Preferences: Recognizing people across devices helps marketers ensure people’s privacy, channel and frequency preferences are always in play. Too many brands still rely on unstable or incomplete data, like an outdated email address or just one of the many devices, thus respecting consumer preferences goes out the window when the customer arrives on a new device, cookie or unfamiliar email address.

Longevity: People change. Every day, there are trillions of consumer interactions both online and offline. Not only do you want to accurately be able to identify a consumer, you want to maintain those lasting connections so when they do change, you’re already ahead of the curve. Even if a consumer is checking out row boats today, marketers can reasonably tell if and when they’re ready to start cruising on a yacht.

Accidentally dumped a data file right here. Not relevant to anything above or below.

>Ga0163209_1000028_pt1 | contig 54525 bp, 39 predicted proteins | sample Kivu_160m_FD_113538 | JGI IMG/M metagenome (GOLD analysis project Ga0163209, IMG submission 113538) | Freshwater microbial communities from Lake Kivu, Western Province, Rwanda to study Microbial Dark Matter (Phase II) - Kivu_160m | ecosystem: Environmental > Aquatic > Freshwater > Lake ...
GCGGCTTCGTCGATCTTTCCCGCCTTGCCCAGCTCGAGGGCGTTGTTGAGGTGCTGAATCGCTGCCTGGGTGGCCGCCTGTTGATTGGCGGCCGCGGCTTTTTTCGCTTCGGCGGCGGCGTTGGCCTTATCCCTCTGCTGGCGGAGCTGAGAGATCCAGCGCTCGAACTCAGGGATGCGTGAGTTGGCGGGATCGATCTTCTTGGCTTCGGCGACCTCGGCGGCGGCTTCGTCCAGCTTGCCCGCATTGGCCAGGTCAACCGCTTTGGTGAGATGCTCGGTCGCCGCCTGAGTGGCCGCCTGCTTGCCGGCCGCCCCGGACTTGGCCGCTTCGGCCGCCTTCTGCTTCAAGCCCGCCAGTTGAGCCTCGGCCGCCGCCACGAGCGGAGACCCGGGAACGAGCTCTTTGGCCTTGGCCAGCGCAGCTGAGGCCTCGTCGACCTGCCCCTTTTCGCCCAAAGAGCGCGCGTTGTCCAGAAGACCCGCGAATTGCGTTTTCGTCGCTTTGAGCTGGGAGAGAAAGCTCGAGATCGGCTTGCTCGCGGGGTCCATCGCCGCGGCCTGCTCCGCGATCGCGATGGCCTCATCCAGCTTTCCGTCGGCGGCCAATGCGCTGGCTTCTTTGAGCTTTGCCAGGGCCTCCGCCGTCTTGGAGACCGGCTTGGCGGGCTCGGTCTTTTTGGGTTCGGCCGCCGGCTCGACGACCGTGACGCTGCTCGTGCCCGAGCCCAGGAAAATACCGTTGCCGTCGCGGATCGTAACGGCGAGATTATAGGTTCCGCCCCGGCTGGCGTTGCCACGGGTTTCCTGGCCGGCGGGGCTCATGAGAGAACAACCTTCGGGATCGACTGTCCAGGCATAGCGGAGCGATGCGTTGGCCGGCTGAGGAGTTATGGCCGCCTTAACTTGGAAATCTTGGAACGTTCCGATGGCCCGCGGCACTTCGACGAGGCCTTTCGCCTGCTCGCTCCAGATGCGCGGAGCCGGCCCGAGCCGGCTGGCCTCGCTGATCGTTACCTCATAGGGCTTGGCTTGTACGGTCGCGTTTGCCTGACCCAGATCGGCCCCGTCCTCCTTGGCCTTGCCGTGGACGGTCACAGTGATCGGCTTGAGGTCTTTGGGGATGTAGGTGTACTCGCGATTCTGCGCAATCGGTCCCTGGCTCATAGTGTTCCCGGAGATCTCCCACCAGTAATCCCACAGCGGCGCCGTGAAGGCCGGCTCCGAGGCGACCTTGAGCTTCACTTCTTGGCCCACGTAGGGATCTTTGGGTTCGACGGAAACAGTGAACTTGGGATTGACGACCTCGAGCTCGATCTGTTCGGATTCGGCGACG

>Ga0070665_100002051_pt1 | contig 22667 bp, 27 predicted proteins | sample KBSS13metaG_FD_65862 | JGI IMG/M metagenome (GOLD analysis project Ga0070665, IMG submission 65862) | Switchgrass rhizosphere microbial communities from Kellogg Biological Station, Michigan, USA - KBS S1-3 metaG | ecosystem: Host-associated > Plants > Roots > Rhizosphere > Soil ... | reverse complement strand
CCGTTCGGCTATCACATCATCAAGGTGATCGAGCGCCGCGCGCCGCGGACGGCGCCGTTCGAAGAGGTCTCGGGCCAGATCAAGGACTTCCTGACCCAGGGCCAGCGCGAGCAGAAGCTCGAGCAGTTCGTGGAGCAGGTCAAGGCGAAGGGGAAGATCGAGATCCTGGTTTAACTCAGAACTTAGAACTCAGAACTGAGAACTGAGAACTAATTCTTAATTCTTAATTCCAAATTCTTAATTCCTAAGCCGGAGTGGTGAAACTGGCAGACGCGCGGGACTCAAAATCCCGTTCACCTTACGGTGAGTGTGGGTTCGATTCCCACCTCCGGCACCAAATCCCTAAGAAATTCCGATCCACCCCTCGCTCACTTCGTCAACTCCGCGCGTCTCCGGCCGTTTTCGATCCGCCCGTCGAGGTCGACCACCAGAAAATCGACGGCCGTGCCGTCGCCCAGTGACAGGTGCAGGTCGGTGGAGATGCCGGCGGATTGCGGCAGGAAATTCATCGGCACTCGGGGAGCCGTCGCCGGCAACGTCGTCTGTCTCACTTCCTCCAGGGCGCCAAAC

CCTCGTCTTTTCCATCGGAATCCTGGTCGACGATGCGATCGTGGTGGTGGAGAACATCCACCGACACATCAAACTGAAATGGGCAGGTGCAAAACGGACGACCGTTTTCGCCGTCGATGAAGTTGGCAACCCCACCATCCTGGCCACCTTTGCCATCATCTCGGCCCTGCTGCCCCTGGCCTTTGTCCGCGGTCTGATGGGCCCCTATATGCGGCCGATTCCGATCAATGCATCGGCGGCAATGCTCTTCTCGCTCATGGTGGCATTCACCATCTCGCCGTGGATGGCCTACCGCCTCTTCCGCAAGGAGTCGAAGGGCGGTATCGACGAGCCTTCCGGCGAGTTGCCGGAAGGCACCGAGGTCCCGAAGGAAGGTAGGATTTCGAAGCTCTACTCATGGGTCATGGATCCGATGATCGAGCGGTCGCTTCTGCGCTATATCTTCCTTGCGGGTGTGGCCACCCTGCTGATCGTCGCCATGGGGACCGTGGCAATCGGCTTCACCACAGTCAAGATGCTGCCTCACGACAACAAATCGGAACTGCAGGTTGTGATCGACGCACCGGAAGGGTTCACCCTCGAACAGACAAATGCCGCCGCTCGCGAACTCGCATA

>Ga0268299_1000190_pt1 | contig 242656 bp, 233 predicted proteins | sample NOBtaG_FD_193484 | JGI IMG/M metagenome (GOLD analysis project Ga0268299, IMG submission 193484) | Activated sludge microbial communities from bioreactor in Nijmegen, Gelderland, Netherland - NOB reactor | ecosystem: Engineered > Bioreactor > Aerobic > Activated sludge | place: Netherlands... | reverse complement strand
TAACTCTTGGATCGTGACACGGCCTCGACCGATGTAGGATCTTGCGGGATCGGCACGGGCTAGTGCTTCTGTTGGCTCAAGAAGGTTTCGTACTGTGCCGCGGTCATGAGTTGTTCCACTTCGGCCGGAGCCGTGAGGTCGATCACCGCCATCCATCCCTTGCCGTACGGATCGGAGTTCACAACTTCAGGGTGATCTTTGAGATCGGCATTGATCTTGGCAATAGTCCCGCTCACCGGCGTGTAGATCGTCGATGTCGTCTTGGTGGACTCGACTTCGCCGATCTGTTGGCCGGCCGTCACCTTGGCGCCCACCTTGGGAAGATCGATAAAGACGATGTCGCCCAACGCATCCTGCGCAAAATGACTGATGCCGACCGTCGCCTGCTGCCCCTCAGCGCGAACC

With these working together, that’s when the magic happens.

Why does it all matter?

Unlike Anna, marketers don’t have to trick people to give them what they want. Respecting and protecting consumers should be top of mind for all marketers. With strong identity resolution that protects consumer data across ID-based and name-based formats, marketers can have the best of both worlds: the ability to create meaningful customer experiences while maintaining important privacy measures that protect consumers.